PHILADELPHIA – Washington to Boston in 3 hours? Amtrak wants to make it happen.
On Tuesday, Amtrak unveiled a $117 billion, 30-year vision for a high-speed rail line on the East Coast that would drastically reduce travel times along the congested corridor using trains traveling up to 220 miles (354 kilometers) per hour.
“Amtrak is putting forward a bold vision of a realistic and attainable future that can revolutionize transportation, travel patterns and economic development in the Northeast for generations,” said Amtrak President Joseph Boardman during a news conference at 30th Street Station in Philadelphia.
The proposal, which would require building a new set of tracks from Boston to Washington, D.C., is at the concept stage and there's no funding plan in place, Boardman said.
The project would likely use some combination of public and private investment and hopefully be phased in starting in 2015, he said.
The Next-Gen High Speed Rail line would have hubs in Baltimore, New York City, Philadelphia and Washington and would cut travel times in half or better. It would reduce the travel time between Washington and New York from 162 minutes to 96 minutes, according to Amtrak. The travel time between New York and Boston would go from 215 minutes to 84 minutes.
About 12 million riders a year use Amtrak along the northeast corridor.
Under the high-speed system envisioned, the trains would be able to accommodate about 33.7 million passengers by 2040. Amtrak officials estimated the high-speed system would generate an $900 million more a year with the added ridership.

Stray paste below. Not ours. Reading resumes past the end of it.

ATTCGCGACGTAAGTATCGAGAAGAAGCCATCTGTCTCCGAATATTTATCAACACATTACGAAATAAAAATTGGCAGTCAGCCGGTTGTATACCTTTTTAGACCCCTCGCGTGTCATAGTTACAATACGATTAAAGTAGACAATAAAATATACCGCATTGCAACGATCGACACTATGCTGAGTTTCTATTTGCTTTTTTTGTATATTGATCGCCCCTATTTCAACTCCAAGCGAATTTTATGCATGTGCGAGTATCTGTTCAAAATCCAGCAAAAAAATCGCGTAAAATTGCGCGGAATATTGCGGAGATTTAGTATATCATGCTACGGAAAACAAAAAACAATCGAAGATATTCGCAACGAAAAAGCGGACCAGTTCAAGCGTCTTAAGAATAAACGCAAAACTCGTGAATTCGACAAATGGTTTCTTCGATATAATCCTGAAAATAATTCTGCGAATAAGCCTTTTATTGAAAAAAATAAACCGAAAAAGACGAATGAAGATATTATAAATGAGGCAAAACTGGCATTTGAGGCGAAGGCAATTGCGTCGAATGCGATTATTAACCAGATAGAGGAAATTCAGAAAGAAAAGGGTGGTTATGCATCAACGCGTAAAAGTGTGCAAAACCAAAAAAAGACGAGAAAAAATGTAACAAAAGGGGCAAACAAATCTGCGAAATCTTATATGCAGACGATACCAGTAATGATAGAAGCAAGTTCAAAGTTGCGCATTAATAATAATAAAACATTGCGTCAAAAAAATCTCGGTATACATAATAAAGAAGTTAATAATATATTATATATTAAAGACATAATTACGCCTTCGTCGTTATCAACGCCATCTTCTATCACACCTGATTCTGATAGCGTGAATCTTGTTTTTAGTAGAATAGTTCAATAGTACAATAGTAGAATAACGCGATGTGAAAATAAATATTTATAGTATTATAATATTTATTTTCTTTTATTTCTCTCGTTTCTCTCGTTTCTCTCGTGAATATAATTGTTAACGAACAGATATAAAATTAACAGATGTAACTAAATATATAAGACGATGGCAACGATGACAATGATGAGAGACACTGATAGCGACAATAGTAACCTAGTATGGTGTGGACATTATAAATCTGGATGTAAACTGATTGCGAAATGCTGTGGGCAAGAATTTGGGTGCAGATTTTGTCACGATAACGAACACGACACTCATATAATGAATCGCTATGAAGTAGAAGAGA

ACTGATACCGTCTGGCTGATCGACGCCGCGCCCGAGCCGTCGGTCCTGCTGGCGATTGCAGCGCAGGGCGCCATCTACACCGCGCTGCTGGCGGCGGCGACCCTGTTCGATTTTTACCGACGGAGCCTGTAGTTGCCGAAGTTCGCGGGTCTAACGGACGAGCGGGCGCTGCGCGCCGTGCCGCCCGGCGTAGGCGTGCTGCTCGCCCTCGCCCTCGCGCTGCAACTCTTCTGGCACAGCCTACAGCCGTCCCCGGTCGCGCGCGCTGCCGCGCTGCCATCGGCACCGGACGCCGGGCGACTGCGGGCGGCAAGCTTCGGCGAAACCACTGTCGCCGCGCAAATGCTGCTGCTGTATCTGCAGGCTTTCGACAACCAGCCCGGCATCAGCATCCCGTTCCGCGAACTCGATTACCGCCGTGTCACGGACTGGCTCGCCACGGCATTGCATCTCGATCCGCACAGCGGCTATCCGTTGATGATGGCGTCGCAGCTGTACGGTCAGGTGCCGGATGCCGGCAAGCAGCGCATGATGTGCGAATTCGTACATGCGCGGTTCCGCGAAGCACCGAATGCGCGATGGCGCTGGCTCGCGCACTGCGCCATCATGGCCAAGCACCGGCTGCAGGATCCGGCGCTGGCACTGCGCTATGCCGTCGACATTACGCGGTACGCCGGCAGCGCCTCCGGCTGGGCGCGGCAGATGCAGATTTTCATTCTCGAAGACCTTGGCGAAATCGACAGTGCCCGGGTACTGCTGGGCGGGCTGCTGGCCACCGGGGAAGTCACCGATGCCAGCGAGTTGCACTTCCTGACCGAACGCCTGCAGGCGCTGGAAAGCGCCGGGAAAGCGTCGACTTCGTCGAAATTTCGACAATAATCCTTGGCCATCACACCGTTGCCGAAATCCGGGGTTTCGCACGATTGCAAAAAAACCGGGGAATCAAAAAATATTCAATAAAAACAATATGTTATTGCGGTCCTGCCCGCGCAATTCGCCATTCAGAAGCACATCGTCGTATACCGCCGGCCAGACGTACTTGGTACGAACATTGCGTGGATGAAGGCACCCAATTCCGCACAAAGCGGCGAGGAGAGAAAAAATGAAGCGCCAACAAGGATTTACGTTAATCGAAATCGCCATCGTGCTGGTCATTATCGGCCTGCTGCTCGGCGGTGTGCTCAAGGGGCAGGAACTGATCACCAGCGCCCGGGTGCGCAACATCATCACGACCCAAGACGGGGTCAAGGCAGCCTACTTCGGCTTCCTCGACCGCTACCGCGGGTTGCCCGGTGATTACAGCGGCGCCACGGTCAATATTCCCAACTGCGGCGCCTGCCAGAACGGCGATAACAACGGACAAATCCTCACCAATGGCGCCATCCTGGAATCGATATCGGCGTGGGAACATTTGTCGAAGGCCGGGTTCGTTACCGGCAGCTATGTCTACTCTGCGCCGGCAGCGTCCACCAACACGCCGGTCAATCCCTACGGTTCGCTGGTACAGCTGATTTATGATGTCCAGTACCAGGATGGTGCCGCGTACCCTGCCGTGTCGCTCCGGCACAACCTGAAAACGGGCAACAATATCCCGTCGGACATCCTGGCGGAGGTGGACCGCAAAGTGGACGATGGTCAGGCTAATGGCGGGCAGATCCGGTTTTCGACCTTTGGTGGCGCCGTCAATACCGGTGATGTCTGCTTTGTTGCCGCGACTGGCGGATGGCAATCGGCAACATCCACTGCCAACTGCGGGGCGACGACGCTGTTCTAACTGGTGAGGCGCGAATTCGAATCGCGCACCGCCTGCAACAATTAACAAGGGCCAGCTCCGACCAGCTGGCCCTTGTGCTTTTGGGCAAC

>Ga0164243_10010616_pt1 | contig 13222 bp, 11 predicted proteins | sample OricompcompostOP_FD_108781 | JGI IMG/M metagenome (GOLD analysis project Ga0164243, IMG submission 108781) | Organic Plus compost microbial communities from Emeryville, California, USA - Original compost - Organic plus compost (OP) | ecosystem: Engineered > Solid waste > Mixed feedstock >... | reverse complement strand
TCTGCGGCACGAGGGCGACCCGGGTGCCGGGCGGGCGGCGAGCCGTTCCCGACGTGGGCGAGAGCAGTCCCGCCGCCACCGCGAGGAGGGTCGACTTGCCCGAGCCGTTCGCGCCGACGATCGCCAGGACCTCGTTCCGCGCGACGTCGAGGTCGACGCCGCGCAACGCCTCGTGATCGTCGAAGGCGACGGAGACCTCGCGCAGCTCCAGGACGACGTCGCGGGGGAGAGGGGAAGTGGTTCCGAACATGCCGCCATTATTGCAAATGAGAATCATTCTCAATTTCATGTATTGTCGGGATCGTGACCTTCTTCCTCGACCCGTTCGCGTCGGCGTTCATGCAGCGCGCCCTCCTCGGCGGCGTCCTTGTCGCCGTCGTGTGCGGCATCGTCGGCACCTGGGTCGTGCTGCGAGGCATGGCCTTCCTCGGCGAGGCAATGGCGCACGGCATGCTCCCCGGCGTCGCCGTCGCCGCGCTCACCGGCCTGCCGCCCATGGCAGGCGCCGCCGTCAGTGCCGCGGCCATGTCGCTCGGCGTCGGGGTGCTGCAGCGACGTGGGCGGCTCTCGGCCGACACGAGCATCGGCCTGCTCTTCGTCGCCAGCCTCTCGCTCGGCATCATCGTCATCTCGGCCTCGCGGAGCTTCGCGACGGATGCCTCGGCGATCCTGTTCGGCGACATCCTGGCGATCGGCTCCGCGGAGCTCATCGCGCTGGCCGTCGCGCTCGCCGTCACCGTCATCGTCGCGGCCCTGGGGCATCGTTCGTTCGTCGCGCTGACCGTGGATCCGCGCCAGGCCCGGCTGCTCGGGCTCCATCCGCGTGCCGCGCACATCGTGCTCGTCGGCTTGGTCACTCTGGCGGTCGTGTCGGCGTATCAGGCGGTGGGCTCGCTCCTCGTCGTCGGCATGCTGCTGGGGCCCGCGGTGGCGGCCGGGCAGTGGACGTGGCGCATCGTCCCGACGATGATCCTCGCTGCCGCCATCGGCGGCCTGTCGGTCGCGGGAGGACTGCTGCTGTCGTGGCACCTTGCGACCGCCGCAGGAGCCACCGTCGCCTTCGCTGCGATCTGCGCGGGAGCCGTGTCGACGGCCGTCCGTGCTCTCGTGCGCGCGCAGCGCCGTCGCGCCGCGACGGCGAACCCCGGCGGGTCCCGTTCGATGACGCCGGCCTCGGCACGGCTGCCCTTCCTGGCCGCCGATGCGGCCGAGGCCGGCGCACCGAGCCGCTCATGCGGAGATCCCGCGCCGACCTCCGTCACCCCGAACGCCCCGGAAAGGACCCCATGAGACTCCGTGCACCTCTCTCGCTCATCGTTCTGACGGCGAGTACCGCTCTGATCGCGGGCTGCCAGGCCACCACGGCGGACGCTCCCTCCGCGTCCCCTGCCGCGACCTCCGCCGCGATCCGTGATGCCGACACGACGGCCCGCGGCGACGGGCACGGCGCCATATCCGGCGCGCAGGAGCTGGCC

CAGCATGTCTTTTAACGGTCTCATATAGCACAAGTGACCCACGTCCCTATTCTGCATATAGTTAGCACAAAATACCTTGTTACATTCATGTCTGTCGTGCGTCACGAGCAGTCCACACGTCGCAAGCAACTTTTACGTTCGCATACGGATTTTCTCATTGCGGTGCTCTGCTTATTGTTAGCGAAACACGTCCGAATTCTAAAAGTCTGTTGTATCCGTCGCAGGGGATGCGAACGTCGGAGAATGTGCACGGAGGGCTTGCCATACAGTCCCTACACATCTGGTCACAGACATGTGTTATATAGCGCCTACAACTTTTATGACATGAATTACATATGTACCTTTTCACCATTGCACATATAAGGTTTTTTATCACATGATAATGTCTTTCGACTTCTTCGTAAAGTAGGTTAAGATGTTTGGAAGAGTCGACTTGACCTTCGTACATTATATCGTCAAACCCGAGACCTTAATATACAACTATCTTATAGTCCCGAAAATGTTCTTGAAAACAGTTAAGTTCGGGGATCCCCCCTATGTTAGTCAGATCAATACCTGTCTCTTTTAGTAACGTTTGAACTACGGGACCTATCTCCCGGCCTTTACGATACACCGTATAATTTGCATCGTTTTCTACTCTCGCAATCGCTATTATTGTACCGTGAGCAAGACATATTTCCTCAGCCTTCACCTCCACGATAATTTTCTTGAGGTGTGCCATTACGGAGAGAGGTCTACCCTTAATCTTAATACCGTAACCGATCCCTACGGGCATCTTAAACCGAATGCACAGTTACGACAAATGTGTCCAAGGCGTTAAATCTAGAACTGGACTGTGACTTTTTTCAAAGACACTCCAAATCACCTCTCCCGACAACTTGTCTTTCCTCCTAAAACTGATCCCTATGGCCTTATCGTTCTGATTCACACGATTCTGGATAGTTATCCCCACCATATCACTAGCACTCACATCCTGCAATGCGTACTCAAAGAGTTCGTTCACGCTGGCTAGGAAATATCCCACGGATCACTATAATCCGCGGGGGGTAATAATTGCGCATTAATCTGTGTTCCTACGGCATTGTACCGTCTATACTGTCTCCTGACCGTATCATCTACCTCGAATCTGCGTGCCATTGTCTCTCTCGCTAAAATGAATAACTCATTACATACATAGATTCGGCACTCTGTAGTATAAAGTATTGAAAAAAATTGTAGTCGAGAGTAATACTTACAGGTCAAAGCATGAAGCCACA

High-speed rail would not only help reduce congestion on the rails, but also in the skies, since it would be more enticing to passengers making shorter trips, according to Amtrak officials and others.
"No one should take a plane for a trip shorter than 500 miles (800 kilometers),"said Pennsylvania Gov. Ed Rendell, noting that the system would be comparable to service now linking European countries.
The Democratic governor added that political leaders must generate the will to get the project done before current system is overwhelmed.
"It isn't a dream, it isn't a fantasy, it isn't an illusion," Rendell said. "Can we afford it? ... We can't afford not to do it."
The Associated Press contributed to this report.
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